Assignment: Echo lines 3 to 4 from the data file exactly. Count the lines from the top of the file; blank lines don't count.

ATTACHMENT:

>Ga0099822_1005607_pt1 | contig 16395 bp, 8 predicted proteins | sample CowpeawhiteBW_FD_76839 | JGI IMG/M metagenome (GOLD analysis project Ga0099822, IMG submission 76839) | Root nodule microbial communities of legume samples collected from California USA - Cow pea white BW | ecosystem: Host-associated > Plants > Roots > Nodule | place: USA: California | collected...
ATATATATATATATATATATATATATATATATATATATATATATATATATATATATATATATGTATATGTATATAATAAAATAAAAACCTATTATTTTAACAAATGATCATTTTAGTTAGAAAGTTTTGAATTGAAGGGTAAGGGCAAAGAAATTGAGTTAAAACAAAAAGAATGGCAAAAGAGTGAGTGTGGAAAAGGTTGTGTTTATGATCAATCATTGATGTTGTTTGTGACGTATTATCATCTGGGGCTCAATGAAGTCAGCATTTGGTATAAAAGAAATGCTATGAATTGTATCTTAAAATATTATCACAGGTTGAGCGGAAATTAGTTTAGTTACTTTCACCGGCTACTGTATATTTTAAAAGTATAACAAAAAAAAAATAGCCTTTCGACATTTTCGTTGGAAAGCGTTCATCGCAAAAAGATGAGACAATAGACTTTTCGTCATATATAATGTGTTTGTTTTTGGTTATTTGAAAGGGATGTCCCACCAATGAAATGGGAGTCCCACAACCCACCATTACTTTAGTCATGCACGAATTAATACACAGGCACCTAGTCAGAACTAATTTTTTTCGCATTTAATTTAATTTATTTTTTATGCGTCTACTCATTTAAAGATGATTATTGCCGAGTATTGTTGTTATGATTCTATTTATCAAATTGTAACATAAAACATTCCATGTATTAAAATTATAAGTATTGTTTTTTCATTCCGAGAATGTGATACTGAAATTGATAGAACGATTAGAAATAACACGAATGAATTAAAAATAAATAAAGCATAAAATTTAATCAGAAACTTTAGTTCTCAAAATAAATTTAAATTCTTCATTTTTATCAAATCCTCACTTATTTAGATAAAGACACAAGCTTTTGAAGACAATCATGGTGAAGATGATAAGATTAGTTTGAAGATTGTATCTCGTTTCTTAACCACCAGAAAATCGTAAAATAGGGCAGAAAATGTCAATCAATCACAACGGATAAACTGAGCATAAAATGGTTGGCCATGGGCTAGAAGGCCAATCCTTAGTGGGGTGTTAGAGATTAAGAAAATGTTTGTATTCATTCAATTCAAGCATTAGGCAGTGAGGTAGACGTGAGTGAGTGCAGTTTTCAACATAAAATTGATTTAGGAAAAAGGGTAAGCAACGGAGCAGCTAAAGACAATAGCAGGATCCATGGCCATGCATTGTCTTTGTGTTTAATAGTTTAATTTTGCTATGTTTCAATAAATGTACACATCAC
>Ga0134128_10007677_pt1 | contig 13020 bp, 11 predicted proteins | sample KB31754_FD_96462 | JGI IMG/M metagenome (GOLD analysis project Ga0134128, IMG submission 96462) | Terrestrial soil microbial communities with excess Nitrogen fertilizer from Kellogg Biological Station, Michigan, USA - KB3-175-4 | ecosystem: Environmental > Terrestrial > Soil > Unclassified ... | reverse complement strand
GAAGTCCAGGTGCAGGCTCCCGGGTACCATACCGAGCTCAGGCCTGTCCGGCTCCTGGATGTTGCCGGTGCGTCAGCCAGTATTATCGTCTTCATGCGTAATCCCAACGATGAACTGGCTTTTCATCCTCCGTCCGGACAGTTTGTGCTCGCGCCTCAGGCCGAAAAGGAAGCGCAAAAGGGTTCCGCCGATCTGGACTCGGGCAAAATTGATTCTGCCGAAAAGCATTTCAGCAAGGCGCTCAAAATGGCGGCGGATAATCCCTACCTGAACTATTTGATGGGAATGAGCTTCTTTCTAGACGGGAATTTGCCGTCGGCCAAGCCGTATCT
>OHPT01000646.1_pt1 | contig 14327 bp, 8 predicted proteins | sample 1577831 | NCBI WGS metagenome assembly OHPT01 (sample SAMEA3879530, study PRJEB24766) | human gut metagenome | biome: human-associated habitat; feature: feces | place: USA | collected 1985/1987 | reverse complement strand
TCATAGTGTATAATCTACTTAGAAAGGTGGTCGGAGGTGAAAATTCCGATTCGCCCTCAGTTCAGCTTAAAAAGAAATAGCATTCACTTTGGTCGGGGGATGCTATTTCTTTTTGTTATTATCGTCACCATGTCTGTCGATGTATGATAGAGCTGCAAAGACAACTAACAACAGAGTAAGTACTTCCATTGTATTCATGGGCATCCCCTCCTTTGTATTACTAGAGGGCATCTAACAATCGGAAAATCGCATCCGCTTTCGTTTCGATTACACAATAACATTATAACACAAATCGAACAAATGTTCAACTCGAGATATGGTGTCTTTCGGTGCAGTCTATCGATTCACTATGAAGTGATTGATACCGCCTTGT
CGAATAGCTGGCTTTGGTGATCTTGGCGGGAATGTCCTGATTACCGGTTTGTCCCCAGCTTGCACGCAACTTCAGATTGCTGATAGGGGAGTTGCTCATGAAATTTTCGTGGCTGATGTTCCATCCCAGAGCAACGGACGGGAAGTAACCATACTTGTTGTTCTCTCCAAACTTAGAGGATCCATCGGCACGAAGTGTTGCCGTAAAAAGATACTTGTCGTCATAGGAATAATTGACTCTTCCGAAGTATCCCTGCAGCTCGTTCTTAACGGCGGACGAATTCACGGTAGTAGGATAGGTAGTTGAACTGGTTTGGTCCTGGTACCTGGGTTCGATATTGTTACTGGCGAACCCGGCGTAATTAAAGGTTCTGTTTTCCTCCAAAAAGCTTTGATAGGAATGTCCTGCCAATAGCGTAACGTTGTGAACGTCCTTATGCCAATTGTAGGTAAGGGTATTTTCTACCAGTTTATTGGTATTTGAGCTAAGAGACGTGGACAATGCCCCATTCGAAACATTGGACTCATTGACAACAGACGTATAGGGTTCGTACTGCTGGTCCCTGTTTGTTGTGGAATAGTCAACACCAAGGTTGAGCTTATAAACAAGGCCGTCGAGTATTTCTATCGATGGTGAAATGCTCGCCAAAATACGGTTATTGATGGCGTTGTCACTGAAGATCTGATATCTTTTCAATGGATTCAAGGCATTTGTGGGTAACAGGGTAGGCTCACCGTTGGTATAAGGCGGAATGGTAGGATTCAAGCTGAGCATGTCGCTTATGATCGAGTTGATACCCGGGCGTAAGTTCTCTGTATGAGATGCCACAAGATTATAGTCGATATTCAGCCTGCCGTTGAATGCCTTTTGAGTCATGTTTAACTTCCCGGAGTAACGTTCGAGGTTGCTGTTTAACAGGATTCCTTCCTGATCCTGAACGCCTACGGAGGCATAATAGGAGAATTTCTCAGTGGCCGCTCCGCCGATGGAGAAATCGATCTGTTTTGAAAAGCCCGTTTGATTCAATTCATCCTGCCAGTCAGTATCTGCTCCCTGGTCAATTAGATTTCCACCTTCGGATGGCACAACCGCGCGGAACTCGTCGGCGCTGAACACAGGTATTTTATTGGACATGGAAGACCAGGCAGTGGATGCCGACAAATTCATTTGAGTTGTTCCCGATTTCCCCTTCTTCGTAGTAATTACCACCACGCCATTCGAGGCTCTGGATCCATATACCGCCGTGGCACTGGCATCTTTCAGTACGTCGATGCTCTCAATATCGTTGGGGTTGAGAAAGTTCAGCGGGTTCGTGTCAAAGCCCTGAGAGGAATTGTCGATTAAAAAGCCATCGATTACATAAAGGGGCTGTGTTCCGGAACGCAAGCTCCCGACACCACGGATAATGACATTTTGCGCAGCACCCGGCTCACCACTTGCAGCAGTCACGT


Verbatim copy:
>Ga0134128_10007677_pt1 | contig 13020 bp, 11 predicted proteins | sample KB31754_FD_96462 | JGI IMG/M metagenome (GOLD analysis project Ga0134128, IMG submission 96462) | Terrestrial soil microbial communities with excess Nitrogen fertilizer from Kellogg Biological Station, Michigan, USA - KB3-175-4 | ecosystem: Environmental > Terrestrial > Soil > Unclassified ... | reverse complement strand
GAAGTCCAGGTGCAGGCTCCCGGGTACCATACCGAGCTCAGGCCTGTCCGGCTCCTGGATGTTGCCGGTGCGTCAGCCAGTATTATCGTCTTCATGCGTAATCCCAACGATGAACTGGCTTTTCATCCTCCGTCCGGACAGTTTGTGCTCGCGCCTCAGGCCGAAAAGGAAGCGCAAAAGGGTTCCGCCGATCTGGACTCGGGCAAAATTGATTCTGCCGAAAAGCATTTCAGCAAGGCGCTCAAAATGGCGGCGGATAATCCCTACCTGAACTATTTGATGGGAATGAGCTTCTTTCTAGACGGGAATTTGCCGTCGGCCAAGCCGTATCT